How OCaml type checker works -- or what polymorphism and garbage collection have in common

How OCaml type checker works -- or what polymorphism and garbage collection have in common

There is more to Hindley-Milner type inference than the Algorithm W. In 1988, Didier Rémy was looking to speed up the type inference in Caml and discovered an elegant method of type generalization. Not only it is fast, avoiding the scan of the type environment. It smoothly extends to catching of locally-declared types about to escape, to type-checking of universals and existentials, and to implementing MLF.

Alas, both the algorithm and its implementation in the OCaml type checker are little known and little documented. This page is to explain and popularize Rémy's algorithm, and to decipher a part of the OCaml type checker. The page also aims to preserve the history of Rémy's algorithm.

The attraction of the algorithm is its insight into type generalization as dependency tracking -- the same sort of tracking used in automated memory management such as regions and generational garbage collection. Generalization can be viewed as finding dominators in the type-annotated abstract syntax tree with edges for shared types. Fluet and Morrisett's type system for regions and MetaOCaml environment classifiers use the generalization of a type variable as a criterion of region containment. Uncannily, Rémy's algorithm views the region containment as a test if a type variable is generalizable.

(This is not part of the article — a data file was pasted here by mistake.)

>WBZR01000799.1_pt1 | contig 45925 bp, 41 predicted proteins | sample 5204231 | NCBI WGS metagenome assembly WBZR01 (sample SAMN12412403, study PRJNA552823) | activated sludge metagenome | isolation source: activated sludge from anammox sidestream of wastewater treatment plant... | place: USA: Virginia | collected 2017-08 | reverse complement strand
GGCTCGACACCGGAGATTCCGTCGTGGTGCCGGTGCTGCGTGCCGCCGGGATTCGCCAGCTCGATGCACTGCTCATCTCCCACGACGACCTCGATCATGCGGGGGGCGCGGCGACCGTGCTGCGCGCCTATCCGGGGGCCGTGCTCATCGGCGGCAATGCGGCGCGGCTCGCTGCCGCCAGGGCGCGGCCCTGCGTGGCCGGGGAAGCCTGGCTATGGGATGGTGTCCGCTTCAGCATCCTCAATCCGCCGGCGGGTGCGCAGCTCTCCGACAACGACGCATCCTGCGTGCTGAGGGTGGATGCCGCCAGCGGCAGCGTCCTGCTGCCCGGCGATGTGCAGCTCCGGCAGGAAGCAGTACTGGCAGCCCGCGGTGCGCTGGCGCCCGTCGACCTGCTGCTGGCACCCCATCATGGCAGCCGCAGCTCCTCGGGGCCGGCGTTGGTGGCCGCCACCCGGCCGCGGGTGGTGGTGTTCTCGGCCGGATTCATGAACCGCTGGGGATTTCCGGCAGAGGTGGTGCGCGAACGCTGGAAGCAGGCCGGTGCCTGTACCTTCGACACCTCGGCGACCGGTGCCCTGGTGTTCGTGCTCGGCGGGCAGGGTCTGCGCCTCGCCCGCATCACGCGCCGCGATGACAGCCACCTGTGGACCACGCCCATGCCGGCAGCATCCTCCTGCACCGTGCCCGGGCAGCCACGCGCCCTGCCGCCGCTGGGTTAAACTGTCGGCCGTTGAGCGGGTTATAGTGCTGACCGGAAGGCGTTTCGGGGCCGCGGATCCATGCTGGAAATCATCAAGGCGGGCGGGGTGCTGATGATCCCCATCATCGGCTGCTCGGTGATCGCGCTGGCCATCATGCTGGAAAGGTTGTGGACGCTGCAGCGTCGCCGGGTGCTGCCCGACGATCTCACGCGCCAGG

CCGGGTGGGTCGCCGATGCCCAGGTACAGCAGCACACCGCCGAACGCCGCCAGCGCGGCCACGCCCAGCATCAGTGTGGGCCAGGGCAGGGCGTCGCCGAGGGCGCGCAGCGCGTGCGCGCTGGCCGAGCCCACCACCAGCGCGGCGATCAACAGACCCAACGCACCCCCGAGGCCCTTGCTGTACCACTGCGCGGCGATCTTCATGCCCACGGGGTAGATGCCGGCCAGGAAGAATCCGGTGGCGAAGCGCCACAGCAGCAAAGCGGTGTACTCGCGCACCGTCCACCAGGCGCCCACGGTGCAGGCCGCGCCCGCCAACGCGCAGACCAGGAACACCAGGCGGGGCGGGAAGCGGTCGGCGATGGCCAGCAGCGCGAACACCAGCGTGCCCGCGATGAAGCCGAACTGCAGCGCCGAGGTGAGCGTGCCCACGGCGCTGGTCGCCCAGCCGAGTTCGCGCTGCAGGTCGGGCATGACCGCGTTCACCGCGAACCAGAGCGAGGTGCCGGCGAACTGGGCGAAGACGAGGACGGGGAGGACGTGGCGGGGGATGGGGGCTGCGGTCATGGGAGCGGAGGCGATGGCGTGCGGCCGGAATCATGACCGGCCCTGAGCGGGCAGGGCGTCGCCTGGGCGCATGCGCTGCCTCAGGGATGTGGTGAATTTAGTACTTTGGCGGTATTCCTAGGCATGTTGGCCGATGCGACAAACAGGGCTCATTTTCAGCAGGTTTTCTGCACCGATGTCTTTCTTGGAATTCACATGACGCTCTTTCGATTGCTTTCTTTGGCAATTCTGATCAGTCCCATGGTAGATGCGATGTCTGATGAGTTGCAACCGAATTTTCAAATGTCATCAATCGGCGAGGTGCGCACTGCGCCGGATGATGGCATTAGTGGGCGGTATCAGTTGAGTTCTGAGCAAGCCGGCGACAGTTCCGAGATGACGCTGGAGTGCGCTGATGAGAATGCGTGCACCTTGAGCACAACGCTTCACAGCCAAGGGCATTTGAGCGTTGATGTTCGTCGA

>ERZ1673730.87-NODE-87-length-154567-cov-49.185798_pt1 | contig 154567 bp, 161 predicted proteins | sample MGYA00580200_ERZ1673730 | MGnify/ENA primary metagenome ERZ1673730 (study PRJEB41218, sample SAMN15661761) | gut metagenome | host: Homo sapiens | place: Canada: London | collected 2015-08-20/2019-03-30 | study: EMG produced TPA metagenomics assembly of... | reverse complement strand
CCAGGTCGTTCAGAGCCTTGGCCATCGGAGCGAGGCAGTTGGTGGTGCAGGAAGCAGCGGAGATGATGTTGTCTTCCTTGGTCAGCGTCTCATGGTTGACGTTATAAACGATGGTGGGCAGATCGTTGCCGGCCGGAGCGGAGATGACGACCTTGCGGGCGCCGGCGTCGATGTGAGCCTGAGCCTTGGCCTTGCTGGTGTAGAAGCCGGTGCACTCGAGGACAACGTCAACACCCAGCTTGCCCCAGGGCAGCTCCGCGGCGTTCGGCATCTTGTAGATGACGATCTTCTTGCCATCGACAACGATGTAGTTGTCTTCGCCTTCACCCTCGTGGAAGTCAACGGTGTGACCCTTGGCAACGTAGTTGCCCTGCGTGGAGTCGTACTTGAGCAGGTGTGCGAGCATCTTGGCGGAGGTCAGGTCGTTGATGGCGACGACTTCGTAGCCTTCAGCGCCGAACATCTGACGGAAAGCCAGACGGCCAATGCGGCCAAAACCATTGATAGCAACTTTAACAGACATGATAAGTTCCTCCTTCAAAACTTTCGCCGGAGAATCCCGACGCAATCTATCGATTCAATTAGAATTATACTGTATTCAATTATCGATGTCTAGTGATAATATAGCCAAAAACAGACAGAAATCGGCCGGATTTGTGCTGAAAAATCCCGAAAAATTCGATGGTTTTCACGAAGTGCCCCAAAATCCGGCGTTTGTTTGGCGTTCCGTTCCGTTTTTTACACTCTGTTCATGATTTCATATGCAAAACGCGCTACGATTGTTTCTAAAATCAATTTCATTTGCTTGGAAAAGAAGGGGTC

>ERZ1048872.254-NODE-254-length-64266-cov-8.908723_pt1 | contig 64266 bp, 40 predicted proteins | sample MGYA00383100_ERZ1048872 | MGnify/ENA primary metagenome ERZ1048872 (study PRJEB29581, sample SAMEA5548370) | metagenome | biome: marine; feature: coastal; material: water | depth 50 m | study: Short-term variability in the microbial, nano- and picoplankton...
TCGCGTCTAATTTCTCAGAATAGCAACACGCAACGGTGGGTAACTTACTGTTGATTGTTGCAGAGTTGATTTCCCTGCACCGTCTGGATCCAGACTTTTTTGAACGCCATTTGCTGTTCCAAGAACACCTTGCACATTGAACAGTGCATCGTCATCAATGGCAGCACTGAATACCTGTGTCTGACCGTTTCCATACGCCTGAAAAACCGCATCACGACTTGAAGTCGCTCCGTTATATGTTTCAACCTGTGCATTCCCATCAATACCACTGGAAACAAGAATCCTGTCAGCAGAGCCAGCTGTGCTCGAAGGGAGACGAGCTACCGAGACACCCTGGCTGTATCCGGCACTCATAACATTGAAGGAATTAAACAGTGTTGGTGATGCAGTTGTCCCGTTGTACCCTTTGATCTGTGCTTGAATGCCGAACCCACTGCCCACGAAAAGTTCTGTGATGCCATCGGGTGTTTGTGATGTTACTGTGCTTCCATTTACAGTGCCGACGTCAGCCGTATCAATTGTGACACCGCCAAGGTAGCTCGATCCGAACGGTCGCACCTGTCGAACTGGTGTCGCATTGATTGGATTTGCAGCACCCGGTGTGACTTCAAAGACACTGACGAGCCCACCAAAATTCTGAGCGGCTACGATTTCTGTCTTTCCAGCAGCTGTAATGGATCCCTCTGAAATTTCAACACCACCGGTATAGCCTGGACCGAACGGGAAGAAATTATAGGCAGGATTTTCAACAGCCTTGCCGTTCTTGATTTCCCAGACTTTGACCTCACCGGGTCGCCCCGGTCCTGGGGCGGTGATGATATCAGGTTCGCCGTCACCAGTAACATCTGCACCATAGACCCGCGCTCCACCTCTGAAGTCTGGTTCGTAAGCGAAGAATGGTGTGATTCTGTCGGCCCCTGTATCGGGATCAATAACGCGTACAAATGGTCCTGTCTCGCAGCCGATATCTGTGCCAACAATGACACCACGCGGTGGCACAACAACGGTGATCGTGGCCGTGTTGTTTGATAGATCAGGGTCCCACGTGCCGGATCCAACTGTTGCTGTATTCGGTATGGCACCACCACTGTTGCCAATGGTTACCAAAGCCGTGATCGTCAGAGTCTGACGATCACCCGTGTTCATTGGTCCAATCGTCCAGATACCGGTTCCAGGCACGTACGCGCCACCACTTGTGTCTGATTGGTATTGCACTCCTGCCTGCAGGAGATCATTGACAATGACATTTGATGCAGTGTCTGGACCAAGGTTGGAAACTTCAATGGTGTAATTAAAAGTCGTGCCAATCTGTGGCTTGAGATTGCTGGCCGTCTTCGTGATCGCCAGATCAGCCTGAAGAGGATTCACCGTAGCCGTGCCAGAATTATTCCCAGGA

As usual with Oleg, there's a lot going on here. Personally, I see parallels with "lambda with letrec" and "call-by-push-value," although making the connection with the latter takes some squinting through some of Levy's work other than his CBPV thesis. Study this to understand OCaml type inference and/or MLF, or for insights into region typing, or, as the title suggests, for suggestive analogies between polymorphism and garbage collection.

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A great document

I just deleted my corresponding forum entry. Below are the ramblings of mine that were replaced by Paul's in his submission.

I think there are interesting reasons why principal type inference is not as popular today as it was in the past decades (for example Rémy's further work on MLF has been mostly ignored by the research community at large, with the notable exception of Daan Leijen) : the type languages that we are now studying are so far past the original ML "sweet spot" between expressivity and simplicity that nobody expects principal types anymore. People are convinced from the start that type inference will be an unsolvable mess for their new language, and tend to go for local, bidirectional approaches that are simpler to develop but can have less robust properties.

There is also the issue of what happens when you move to dependent type theories. There has been interesting work on type inference in dependent settings (eg. Andreas Abel and Brigitte Pientka in 2011, or Conor McBride and Adam Gundry in 2012), but I'm not sure how we could distinguish the different layers of the problem, and keep robust principality guarantees for the ML-ish or System-F-ish portions of programs.